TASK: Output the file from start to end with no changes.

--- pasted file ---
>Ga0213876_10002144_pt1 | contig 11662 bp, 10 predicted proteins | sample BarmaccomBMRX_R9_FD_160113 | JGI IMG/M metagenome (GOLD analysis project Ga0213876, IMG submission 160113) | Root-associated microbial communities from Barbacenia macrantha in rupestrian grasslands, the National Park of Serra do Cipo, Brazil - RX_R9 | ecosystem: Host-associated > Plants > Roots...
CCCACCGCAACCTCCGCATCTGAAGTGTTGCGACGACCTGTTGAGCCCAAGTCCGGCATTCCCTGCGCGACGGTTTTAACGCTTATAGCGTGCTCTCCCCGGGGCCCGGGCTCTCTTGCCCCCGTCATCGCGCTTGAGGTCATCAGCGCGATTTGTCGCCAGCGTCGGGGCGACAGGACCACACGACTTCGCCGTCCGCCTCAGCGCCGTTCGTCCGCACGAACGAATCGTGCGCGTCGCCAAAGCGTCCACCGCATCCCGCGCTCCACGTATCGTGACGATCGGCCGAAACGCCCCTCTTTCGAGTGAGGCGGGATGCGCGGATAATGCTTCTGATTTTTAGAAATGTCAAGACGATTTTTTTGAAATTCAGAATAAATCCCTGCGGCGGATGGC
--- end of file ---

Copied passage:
>Ga0213876_10002144_pt1 | contig 11662 bp, 10 predicted proteins | sample BarmaccomBMRX_R9_FD_160113 | JGI IMG/M metagenome (GOLD analysis project Ga0213876, IMG submission 160113) | Root-associated microbial communities from Barbacenia macrantha in rupestrian grasslands, the National Park of Serra do Cipo, Brazil - RX_R9 | ecosystem: Host-associated > Plants > Roots...
CCCACCGCAACCTCCGCATCTGAAGTGTTGCGACGACCTGTTGAGCCCAAGTCCGGCATTCCCTGCGCGACGGTTTTAACGCTTATAGCGTGCTCTCCCCGGGGCCCGGGCTCTCTTGCCCCCGTCATCGCGCTTGAGGTCATCAGCGCGATTTGTCGCCAGCGTCGGGGCGACAGGACCACACGACTTCGCCGTCCGCCTCAGCGCCGTTCGTCCGCACGAACGAATCGTGCGCGTCGCCAAAGCGTCCACCGCATCCCGCGCTCCACGTATCGTGACGATCGGCCGAAACGCCCCTCTTTCGAGTGAGGCGGGATGCGCGGATAATGCTTCTGATTTTTAGAAATGTCAAGACGATTTTTTTGAAATTCAGAATAAATCCCTGCGGCGGATGGC